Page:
The "born alive" rule is a legal principle that holds that various aspects of the criminal law, such as the statutes relating to homicide and to assault, apply only to a child that is "born alive". List of countries by homicide rate Homicide ( Latin homicidium, homo human being + caedere to cut kill refers to the act of killing another A live birth occurs when a Fetus, whatever its Gestational age, exits the Maternal body and subsequently shows any sign of life such as voluntary Recent advances in the state of medical science have led to court decisions that have overturned this rule, and in several jurisdictions feticide statutes have been explicitly framed or amended to include fetuses in utero. Feticide or foeticide is an act that causes the death of a fetus A fetus (or foetus or fœtus) is a developing Mammal or other Viviparous Vertebrate, after the Embryonic stage and For the Nirvana album see In Utero. In utero is a Latin term literally meaning "in the Uterus "
The born alive rule was originally a principle at common law in England that was carried to the United States. Common law refers to law and the corresponding legal system developed through decisions of courts and similar tribunals rather than through legislative statutes or executive Its original basis was that because of the (then) state of medical science and because of the rate of still births and miscarriages, it was impossible to determine whether a child was a living being at any given time prior to birth. This inability to determine whether a child in the womb was in fact alive, and would be successfully born, had ramifications with respect to the laws relating to assault and to homicide. (It is not possible to kill a child that has already died, for example. ) Thus the act of a live birth was taken to be the point at which it could be reliably determined, in law, that the various laws applied. 
However, advances in the state of the art in medical science, including ultrasonography, fetal heart monitoring, and fetoscopy, have since made it possible to determine that a child is alive within the womb, and as a consequence many jurisdictions, in particular in the United States, have taken steps to supplant or abolish this common law principle. Fetoscopy is an endoscopic procedure during Pregnancy to allow access to the Fetus, the Amniotic cavity, the Umbilical cord, and the fetal side 
As of 2002, 23 states in the United States still employed the rule, to lesser or greater extent. 
The abolition of the rule has proceeded piecemeal, from case to case and from statute to statute, rather than wholesale. One such landmark case with respect to the rule was Commonwealth vs. Cass, in the Commonwealth of Massachusetts, where the court held that the stillbirth of an eight-month-old fetus, whose mother had been injured by a motorist, constituted vehicular homicide. The Commonwealth of Massachusetts ( is a state located in the New England region of the northeastern United States. Vehicular Homicide ( or sometimes known as Vehicular Manslaughter) in most states in the United States is a crime By a majority decision, the Supreme Court of Massachusetts held that the fetus constituted a "person" for the purposes of the Massachusetts statute relating to vehicular homicide. In the opinion of the justices, "We think that the better rule is that infliction of perinatal injuries resulting in the death of a viable fetus, before or after it is born, is homicide. ".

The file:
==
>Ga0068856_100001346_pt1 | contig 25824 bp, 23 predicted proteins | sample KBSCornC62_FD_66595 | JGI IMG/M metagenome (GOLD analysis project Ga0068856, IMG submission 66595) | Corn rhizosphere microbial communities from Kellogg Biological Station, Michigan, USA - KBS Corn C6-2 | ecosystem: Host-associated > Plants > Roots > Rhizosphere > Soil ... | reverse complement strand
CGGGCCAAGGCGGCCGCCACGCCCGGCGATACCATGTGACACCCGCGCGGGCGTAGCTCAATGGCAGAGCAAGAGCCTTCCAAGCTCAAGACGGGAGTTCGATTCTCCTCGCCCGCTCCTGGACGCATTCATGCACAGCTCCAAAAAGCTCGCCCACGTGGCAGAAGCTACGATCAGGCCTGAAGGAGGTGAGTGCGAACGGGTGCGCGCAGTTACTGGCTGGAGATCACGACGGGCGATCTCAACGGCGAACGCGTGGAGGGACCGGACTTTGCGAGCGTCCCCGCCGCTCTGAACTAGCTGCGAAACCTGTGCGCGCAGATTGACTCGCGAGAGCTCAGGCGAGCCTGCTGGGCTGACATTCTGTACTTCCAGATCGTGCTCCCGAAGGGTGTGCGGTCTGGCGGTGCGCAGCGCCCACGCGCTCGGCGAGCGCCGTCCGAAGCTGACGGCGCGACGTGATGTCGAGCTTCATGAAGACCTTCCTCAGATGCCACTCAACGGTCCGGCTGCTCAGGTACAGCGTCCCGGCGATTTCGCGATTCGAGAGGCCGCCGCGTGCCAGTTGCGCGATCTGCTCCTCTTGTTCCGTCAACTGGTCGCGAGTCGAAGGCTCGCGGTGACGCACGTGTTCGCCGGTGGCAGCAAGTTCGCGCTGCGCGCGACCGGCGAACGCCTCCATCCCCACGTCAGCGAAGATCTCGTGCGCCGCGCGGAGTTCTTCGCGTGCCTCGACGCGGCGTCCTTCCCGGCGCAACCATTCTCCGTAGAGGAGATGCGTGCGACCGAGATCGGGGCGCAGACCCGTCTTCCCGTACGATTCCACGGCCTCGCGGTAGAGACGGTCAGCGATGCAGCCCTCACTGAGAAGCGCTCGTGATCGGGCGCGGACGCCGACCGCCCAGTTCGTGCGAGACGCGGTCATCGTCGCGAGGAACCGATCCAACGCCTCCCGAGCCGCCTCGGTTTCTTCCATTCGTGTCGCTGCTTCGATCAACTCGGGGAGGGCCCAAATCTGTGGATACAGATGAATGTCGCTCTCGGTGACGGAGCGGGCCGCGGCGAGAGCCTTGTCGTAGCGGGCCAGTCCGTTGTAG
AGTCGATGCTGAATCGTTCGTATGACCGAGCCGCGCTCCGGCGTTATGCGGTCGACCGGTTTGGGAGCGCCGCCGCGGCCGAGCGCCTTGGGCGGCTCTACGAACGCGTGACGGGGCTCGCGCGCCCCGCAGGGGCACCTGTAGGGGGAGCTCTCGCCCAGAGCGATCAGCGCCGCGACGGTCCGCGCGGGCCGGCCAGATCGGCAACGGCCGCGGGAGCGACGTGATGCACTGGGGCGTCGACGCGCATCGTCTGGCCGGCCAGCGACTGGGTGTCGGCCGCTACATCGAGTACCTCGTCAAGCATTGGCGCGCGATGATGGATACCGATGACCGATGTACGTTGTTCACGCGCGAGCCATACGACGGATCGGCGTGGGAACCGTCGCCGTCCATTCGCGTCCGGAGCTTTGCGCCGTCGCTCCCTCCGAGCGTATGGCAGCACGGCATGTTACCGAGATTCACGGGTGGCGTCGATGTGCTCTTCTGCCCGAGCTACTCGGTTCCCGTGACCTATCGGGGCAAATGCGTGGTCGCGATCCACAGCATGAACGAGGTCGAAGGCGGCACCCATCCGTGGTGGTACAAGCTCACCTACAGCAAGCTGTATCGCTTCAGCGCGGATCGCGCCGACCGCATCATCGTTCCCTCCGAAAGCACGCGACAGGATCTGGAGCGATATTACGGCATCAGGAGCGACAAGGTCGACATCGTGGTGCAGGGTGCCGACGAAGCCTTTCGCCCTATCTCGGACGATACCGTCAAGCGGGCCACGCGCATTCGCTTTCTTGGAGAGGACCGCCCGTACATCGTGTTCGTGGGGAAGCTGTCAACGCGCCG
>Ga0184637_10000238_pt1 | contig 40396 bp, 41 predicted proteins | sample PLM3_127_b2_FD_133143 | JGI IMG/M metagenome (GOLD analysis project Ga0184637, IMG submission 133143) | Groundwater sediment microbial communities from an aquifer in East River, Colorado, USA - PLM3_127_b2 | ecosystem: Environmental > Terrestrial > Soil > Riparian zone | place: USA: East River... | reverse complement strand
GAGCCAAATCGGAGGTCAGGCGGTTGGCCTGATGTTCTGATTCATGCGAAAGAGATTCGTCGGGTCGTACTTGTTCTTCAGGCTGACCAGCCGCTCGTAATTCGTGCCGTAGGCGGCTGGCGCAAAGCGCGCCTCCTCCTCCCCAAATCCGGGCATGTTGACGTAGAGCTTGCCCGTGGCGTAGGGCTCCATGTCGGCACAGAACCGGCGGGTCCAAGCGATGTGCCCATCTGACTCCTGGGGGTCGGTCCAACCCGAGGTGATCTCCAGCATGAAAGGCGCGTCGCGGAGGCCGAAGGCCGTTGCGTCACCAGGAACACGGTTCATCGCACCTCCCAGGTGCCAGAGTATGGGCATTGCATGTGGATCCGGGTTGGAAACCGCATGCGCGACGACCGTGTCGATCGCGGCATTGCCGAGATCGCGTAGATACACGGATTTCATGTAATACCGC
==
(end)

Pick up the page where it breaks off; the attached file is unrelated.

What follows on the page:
Several courts have held that it is not their function to revise statute law by abolishing the born alive rule, and have stated that such changes in the law should come from the legislature. A legislature is a type of representative Deliberative assembly with the power to create amend and change Laws The law created by a legislature is called Legislation In 1970 in Keeler v. Superior Court of Amador County, the California Supreme Court dismissed a murder indictment against a man who had caused the stillbirth of the child of his estranged pregnant wife, stating that "[T]he courts cannot go so far as to create an offense by enlarging a statute, by inserting or deleting words, or by giving the terms used false or unusual meanings [. . . ] Whether to extend liability for murder in California is a determination solely within the province of the Legislature. "
Several legislatures have, as a consequence, revised their statutes to explicitly include deaths and injuries to fetuses in utero. The general policy has been that an attacker who causes the stillbirth of a fetus should be punished for the destruction of that fetus in the same way as an attacker who attacks a person and causes their death. Some legislatures have simply expanded their existing offences to explicitly include fetuses in utero. Others have created wholly new, and separate, offences.